MISSOULA – If you are a Montana high school teacher or student with interests in environmental issues or international affairs, you could be among 20 students and two teachers supported by the U.S. Department of State for an all-expenses-paid trip to Cambodia.
The State Department has renewed a $190,000 grant to the Maureen and Mike Mansfield Center at the University of Montana to implement the American Youth Leadership Program in Cambodia for 2014. Following the success of the 2013 program, AYLP Cambodia will focus on environmental issues and climate change, as well as leadership development and community service.
The grant pays all expenses for two teachers to travel on the program. While the emphasis is on international affairs and the environment, the program looks for the right instructors to engage in such a challenging experience, regardless of their educational specialties.
The funding also covers travel for 20 high school students ages 15 to 17 who are looking to experience another culture and learn about the environmental issues facing both Cambodia and Montana. Upon returning home, students will put their new knowledge and skills into action by spearheading service projects in their communities.
Applications for teachers are due Nov. 12, and student applications are due Nov. 15.
“We’re looking for the leaders of tomorrow,” said Deena Mansour, Mansfield Center associate director. “Our first successful cohort proved that the best candidates for this experience are those open to new challenges and experiences, those who truly respect others and those ready to come home to use their experience to make their world a better place.”
“Since coming back from Cambodia, I have so much more confidence in myself and in what I want to do in the future,” said Andie Palagi, a student participant from Butte. “The program really helped me find what I’m passionate about, and now I’m seriously considering going into the field of international development. I fell in love with Cambodia.”
In Cambodia, the group will study cultural and environmental issues in the capital city of Phnom Penh, as well as neighboring beaches and forests, the agricultural hub of Battambang and the ancient temple complex at Siem Reap. They will compare and contrast the many environmental issues affecting both Montana and Cambodia in areas such as mining, logging and ecotourism. While cultural exchange is interwoven throughout the program, students will stay with Cambodian host families in Battambang and Siem Reap for full-immersion into Cambodian life.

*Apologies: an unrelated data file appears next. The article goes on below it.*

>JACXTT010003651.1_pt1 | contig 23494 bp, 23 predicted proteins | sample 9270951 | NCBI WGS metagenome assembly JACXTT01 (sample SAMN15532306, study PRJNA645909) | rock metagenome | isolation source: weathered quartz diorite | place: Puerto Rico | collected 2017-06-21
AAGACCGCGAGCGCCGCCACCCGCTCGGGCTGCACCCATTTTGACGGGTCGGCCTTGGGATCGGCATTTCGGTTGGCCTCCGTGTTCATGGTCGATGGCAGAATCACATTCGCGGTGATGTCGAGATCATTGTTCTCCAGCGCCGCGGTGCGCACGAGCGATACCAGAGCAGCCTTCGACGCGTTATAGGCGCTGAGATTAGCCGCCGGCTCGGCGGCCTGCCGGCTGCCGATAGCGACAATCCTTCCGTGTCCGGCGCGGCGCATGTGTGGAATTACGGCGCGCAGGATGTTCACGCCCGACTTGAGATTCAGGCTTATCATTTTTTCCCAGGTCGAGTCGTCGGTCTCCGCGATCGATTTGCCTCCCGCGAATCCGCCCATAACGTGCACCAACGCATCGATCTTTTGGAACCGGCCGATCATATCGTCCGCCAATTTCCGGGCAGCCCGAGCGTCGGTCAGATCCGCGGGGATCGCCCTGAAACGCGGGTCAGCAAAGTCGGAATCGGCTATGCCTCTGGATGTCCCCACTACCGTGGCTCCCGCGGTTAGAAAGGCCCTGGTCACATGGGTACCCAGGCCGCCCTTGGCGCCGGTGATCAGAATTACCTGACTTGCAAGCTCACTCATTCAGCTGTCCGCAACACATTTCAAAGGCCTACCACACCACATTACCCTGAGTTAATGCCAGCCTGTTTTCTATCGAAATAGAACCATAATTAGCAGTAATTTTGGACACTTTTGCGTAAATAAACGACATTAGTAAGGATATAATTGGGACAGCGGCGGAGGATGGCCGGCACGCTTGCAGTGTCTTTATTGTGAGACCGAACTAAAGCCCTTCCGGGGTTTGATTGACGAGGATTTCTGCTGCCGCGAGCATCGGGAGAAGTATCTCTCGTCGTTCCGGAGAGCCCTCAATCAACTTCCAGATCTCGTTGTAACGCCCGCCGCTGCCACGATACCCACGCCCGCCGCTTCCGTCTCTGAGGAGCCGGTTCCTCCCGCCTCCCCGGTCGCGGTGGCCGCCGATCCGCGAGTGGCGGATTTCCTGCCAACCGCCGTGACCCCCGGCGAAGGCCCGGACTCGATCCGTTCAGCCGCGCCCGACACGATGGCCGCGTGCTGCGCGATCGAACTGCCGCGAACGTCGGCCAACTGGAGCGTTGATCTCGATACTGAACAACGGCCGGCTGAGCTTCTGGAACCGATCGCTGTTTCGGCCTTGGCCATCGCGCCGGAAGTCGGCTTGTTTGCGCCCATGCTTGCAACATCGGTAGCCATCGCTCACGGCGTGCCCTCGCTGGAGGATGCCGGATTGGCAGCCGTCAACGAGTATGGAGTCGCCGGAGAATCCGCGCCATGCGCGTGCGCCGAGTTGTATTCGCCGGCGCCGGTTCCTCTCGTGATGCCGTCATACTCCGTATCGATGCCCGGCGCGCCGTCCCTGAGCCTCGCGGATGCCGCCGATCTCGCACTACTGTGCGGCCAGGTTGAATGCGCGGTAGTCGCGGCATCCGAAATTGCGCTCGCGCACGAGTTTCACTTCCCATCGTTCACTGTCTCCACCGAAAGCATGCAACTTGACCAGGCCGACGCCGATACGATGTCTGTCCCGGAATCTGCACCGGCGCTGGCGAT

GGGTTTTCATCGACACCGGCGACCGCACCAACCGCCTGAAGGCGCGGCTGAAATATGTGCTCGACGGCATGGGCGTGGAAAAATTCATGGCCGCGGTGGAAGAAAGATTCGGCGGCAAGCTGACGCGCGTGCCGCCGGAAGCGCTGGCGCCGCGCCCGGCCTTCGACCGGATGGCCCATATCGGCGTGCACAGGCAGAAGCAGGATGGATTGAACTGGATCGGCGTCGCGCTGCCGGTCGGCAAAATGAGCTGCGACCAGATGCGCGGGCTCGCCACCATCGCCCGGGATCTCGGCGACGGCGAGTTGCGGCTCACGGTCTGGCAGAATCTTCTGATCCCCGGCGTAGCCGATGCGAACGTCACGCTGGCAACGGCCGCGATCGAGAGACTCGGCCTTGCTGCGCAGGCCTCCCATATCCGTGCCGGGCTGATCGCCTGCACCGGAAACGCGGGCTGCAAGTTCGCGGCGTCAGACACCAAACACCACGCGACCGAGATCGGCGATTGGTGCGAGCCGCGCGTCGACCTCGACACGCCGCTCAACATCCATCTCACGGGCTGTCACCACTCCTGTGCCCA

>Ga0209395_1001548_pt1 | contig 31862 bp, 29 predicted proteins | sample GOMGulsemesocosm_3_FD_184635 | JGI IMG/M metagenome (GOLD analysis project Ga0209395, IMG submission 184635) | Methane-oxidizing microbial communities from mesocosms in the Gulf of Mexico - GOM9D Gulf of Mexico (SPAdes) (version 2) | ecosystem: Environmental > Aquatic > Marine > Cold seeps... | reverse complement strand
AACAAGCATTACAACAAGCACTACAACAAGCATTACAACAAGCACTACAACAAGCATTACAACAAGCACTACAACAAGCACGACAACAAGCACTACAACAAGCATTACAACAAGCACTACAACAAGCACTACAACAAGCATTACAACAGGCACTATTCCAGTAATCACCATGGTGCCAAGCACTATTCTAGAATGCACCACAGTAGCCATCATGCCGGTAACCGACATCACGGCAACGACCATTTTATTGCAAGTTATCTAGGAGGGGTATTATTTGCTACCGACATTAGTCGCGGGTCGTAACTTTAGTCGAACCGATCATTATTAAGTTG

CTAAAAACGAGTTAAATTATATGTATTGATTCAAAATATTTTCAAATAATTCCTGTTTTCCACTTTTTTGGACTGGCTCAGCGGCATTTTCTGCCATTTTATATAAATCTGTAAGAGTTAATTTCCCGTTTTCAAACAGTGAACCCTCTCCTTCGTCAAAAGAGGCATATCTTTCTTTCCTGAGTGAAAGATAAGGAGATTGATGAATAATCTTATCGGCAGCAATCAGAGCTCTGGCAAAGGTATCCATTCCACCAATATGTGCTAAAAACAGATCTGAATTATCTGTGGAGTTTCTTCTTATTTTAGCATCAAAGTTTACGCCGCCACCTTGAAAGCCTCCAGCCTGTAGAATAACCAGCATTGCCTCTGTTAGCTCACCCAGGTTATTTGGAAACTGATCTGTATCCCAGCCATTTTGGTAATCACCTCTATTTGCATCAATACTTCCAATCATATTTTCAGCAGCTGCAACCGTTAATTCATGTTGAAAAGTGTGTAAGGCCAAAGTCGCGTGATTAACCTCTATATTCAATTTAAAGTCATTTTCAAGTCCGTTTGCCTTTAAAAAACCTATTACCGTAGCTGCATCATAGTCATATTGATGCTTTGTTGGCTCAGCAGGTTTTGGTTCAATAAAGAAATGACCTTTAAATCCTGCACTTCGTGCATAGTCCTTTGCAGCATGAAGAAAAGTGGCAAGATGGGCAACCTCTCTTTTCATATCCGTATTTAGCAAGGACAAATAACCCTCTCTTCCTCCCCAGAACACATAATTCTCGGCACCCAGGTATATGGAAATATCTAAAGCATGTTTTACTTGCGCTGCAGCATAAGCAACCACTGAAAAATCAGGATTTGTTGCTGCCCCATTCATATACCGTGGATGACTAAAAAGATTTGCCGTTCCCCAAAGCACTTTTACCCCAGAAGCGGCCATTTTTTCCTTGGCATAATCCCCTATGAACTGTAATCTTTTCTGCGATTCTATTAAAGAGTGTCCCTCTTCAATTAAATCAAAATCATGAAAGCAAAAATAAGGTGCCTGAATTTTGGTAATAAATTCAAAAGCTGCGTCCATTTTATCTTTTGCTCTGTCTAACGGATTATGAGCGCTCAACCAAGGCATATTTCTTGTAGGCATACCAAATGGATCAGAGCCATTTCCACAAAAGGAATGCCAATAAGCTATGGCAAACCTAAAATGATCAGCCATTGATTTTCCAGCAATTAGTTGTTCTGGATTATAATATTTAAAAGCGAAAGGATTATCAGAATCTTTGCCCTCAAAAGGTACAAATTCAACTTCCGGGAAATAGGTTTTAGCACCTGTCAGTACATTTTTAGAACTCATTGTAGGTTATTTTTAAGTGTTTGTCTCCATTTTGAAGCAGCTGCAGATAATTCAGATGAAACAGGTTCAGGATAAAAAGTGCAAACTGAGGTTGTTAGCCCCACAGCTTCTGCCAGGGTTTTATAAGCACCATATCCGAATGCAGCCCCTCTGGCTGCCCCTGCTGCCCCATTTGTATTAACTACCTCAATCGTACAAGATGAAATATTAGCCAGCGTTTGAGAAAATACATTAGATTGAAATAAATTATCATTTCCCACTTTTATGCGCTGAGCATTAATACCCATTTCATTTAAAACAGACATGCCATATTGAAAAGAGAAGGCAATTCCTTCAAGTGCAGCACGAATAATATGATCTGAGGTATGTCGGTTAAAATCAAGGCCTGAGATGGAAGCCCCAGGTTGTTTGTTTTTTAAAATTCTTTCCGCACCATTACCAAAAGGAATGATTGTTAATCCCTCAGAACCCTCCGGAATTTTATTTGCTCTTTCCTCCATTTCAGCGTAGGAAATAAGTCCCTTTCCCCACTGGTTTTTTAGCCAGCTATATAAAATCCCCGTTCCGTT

“The program is a true people-to-people exchange,” Mansour said. “Far from being isolated on a tour bus, the Montana group will be immersed in Cambodian society and learn together with Cambodian students and educators. They need to be ready to eat rice three times a day with a Cambodian family, take an occasional bucket shower in rural areas and thrive in the heat of the tropics with an occasional dip in the ocean or river. While there are challenges, our 2013 participants will tell you that the Cambodians are incredibly friendly and made the Montanans’ comfort and enjoyment a priority.”
Known to Americans for its ancient heritage and involvement in the U.S. war with Vietnam, Cambodia is one of the fastest-growing tourism destinations in the world. In addition to environmental issues, the group will learn about Cambodian culture, society and history. A highlight of the program will be a visit to the World Heritage Site of the Angkor Archaeological Park, which contains the majestic remains of the capitals of the Khmer Empire, which dated from the ninth through 15th centuries.
“I valued the opportunity to travel to a new country and to travel with a different purpose,” Corvallis high school teacher Allison Neils-Lemoine said. “It was interesting and enjoyable to be traveling with such a rich itinerary with a program with diverse goals.”
“The opportunity to travel internationally and meaningfully integrate into another culture is a life-changing experience, but unfortunately it’s usually out of reach for most Montana youth,” project manager Kelsey Stamm said. “We are excited to offer this opportunity again for 2014 and hope that students and teachers across the state apply. It is likely that this will be the final Cambodia program opportunity for Montana.”
AYLP is designed to advance mutual understanding between the people of the United States and of other countries, prepare youth leaders to become responsible citizens, spark an interest in learning about foreign cultures and develop a cadre of Americans with cultural understanding who are able to advance international dialogue and compete effectively in the global economy. The Cambodia program is one of seven AYLP programs.
The Mansfield Center promotes better understanding of Asia, U.S. relations with Asia, and ethics and public affairs in the spirit of longtime U.S. Sen. Mike Mansfield, and his wife, Maureen.
“This program complements the suite of activities offered by the Mansfield Center to communities across our state,” Mansour said. “We’re pleased that the State Department has supported us in our efforts to offer exchange opportunities to professionals, to University students and now to high school students.”
More information and applications can be found online at http://www.umt.edu/mansfield or by calling Stamm at 406-243-2838.